Monthly Archives: September 2012

SMS goodies in ModemManager

(C) josullivan.59 @ Flickr – CC by-nc-sa

Lots of new SMS-related features have landed in ModemManager this week, and as I have as much memory as a fish used to have, I need to write down all the commands I’ve used to test all this; hence this post.

Note that all the stuff I talk about here applies to both AT and QMI based modems.


Multiple storages

The current stable 0.5/0.6 releases will only use the core/plugin defined ‘default’ storages for reading and sending short messages. This means that if you happen to have stored SMS in another non-default storage ModemManager won’t show them to you.

In the new 0.7 codebase, ModemManager reads the messages from all the available storages. It is able to read not only DELIVER-type PDUs from received SMS, but also SUBMIT-type PDUs from user-created SMS which got stored. The “Sms.Store()” method in the interface now allows (optionally) specifying in which storage the SMS should be kept.

The following commands allow to create a new SMS and store it in the “sm” (SIM) storage:

$> sudo mmcli -m 0 \
              --messaging-create-sms="text='Hello world',number='+1234567890'

Successfully created new SMS:
    /org/freedesktop/ModemManager1/SMS/21 (unknown)
$> sudo mmcli -s 21 --store-in-storage="sm"
successfully stored the SMS
$> sudo mmcli -s 21
SMS '/org/freedesktop/ModemManager1/SMS/21'
  Content    |              number: '+1234567890'
             |                text: 'Hello world'
  Properties |            PDU type: 'submit'
             |               state: 'stored'
             |                smsc: 'unknown'
             |            validity: '0'
             |               class: '0'
             |             storage: 'sm'
             |     delivery report: 'not requested'
             |   message reference: '0'

Note that you can create, store and send SMS objects regardless of what storage you’re using for each, ModemManager will take care of properly synchronizing the access to each of them.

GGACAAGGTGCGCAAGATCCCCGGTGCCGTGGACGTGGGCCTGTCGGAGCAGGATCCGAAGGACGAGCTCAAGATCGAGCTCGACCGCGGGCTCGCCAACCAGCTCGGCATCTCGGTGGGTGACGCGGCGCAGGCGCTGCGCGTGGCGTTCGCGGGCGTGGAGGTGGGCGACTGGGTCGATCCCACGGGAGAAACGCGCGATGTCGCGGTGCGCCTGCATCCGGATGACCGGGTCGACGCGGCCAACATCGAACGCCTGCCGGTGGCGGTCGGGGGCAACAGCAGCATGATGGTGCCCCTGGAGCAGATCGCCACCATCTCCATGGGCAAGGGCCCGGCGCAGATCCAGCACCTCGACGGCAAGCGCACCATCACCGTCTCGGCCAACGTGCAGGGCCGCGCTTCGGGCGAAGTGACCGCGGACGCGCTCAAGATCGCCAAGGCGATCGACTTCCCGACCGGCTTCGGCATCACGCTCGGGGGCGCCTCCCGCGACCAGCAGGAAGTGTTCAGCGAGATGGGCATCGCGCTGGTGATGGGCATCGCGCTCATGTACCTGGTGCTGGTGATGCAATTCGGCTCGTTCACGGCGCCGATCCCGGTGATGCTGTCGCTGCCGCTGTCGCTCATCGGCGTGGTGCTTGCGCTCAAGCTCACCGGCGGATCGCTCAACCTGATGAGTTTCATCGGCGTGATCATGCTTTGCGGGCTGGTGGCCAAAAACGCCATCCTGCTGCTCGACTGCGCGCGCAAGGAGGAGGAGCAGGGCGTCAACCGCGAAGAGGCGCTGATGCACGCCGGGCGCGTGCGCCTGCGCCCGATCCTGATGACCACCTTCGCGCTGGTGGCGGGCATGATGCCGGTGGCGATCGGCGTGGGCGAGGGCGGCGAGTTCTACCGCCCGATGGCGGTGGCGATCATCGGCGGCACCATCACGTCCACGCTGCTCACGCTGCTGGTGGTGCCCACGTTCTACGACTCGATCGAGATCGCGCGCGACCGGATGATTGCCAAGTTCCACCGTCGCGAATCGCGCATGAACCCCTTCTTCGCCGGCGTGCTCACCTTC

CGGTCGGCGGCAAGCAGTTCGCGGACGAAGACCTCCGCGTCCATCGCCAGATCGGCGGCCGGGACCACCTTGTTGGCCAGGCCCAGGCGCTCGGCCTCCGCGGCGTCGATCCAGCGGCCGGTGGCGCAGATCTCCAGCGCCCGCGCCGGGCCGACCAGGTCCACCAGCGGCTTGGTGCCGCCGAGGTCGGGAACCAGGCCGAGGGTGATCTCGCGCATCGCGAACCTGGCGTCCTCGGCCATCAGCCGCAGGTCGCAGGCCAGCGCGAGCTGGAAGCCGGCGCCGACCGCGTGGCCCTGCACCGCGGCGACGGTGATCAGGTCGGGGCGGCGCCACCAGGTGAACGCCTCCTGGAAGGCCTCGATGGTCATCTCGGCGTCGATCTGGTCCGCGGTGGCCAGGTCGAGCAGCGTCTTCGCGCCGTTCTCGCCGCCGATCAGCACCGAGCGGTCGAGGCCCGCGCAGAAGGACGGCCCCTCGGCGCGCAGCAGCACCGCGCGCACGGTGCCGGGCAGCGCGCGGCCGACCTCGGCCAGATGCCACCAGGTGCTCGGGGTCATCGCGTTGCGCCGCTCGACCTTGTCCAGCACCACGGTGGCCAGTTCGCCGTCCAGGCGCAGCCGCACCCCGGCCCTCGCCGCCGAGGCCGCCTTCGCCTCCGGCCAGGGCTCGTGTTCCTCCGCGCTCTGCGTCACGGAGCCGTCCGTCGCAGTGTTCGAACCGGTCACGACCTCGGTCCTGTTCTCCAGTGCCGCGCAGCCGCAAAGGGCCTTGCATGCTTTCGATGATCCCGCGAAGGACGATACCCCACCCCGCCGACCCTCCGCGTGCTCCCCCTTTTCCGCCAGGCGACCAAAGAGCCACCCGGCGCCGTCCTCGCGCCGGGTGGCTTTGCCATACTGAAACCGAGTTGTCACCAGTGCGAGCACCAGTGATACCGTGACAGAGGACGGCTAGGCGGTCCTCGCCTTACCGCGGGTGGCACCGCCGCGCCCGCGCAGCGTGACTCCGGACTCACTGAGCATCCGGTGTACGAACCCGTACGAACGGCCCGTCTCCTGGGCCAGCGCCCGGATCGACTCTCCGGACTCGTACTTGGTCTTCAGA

The Messaging interface also defines new properties to list all the supported storages and to specify which is the default storage being used for received messages (and for stored ones when no specific one given in “Sms.Store()“):

$> sudo mmcli -m 0 --messaging-status
  Messaging | supported storages: 'sm, me'
            |    default storage: 'me'


Text multipart SMS

We support receiving text multipart messages in ModemManager since some stable releases ago; but support for sending multipart messages was still missing. Not any more! Roberto Majadas of OpenShine started this work some months ago with a patch for MM 0.6, which I took over and ported to git master and the new 0.7 codebase.

Of course, we support both the default GSM 7-bit alphabet, as well as UCS-2:

  • GSM 7 encoded multipart messages: If the message is less or equal than 160 septets a singlepart SMS will be used; otherwise the input text will be split into chunks of 153 septets and sent as a multipart message.
  • UCS-2 encoded multipart messages: The GSM 7 alphabet and its extensions are not enough to cover all scripts available out there. Luckily, we can send PDUs with UCS-2 encoded text (UCS-2 covers all the basic plane of Unicode, and is equivalent to UTF-16 in that range). When using this encoding, if the input text is less or equal than 70 UCS-2 characters (140 bytes) a singlepart SMS will be used; otherwise the input text will be split into chunks of 67 UCS-2 characters (134 bytes) and sent as a multipart message. Note anyway that this doesn’t mean that we only allow 70-byte long input strings to fit into a singlepart message; as the conversion from the input UTF-8 text to UCS-2 isn’t always increasing the required number of bytes. As an example, we can now send 210 bytes of UTF-8 encoded chinese text into a single SMS with 140-bytes of UCS-2.